How to Sell Out Your Next Event

Hosting a live event can be a daunting task. Planning the content, finding a venue and managing the logistics can leave you feeling overwhelmed and stressed out. And then you have to get people to register and attend – minor detail!

Whether you are hosting a retreat,  book signing, virtual teleseminar or conference, there are a few key marketing ingredients that will make your event a success.

Set up your sales page 

First things first. Begin by writing a description of the event that highlights the benefits of attending and what people will gain by attending. How will this event help them? What is the format? What is the agenda for the day? Who is the event designed for?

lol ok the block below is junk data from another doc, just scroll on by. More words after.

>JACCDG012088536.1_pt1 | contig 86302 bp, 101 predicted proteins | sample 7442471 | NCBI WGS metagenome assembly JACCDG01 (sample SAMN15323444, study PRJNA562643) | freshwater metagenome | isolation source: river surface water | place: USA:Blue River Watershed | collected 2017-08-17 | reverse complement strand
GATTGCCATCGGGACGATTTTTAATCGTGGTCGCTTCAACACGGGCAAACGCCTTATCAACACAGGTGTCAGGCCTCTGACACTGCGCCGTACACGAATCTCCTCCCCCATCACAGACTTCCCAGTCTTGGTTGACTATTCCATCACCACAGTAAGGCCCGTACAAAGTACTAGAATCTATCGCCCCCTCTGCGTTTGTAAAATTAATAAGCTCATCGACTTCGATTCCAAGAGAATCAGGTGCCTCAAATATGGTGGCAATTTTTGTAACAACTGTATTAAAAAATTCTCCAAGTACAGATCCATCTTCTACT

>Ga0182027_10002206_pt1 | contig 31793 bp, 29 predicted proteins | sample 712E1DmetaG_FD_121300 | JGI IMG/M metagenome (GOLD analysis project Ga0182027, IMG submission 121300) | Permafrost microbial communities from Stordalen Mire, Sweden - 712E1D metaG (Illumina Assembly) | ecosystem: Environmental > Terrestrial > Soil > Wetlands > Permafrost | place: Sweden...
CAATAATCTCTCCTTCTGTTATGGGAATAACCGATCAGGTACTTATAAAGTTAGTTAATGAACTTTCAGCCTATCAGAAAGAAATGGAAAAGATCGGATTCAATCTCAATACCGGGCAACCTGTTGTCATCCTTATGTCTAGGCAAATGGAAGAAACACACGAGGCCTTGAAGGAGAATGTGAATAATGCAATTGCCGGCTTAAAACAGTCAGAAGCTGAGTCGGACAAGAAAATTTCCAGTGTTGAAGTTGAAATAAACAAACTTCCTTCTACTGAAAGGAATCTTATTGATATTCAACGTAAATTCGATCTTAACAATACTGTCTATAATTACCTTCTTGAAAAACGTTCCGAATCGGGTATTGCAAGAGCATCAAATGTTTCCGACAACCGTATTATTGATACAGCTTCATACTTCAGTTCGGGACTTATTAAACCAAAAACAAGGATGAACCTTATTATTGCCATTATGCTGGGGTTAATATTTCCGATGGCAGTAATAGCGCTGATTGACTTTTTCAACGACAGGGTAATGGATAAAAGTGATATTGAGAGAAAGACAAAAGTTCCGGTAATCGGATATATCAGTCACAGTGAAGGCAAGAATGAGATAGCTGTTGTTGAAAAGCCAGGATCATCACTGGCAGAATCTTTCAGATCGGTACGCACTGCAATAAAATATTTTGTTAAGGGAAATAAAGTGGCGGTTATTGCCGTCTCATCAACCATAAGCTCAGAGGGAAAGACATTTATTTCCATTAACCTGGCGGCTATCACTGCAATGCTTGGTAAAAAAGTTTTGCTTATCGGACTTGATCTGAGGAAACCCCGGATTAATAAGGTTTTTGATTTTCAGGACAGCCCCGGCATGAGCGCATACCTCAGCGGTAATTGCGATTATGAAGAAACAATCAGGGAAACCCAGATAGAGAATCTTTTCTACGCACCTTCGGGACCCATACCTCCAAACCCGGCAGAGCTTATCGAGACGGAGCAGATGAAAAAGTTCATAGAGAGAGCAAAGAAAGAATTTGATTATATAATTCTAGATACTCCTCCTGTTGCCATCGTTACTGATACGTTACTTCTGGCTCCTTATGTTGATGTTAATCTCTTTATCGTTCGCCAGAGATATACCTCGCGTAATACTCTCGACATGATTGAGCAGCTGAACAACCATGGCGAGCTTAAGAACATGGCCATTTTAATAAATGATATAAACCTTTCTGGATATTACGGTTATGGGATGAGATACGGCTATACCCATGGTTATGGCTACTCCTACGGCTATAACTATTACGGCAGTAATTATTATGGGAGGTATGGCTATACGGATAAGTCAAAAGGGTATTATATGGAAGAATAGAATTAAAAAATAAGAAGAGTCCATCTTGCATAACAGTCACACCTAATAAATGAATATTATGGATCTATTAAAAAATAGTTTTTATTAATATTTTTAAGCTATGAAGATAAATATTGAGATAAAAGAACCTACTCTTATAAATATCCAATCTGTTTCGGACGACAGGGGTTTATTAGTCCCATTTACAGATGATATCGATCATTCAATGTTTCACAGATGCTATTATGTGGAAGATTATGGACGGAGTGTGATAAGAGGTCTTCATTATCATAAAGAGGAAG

It’s also important to include basic information like the date, time and location for the event as well as the registration information so people can buy tickets!

In addition to your website or sales page, set up an event page on Facebook or Eventbrite so you can can reach a wider audience.

Create a marketing calendar

Depending on the size of the event, you should begin marketing 2-6 months in advance of the event. Creating a marketing calendar will keep you organized and on track with your initiatives as you move closer to the date.

Decide how often you will promote the event and through which channels. For example, will you send an email to your newsletter subscribers or post the information on social media? Write down each marketing piece on a calendar to indicate the date you plan to send it out.

Here are a few marketing channels to consider:

  • Newsletter list and subscribers
  • Client prospects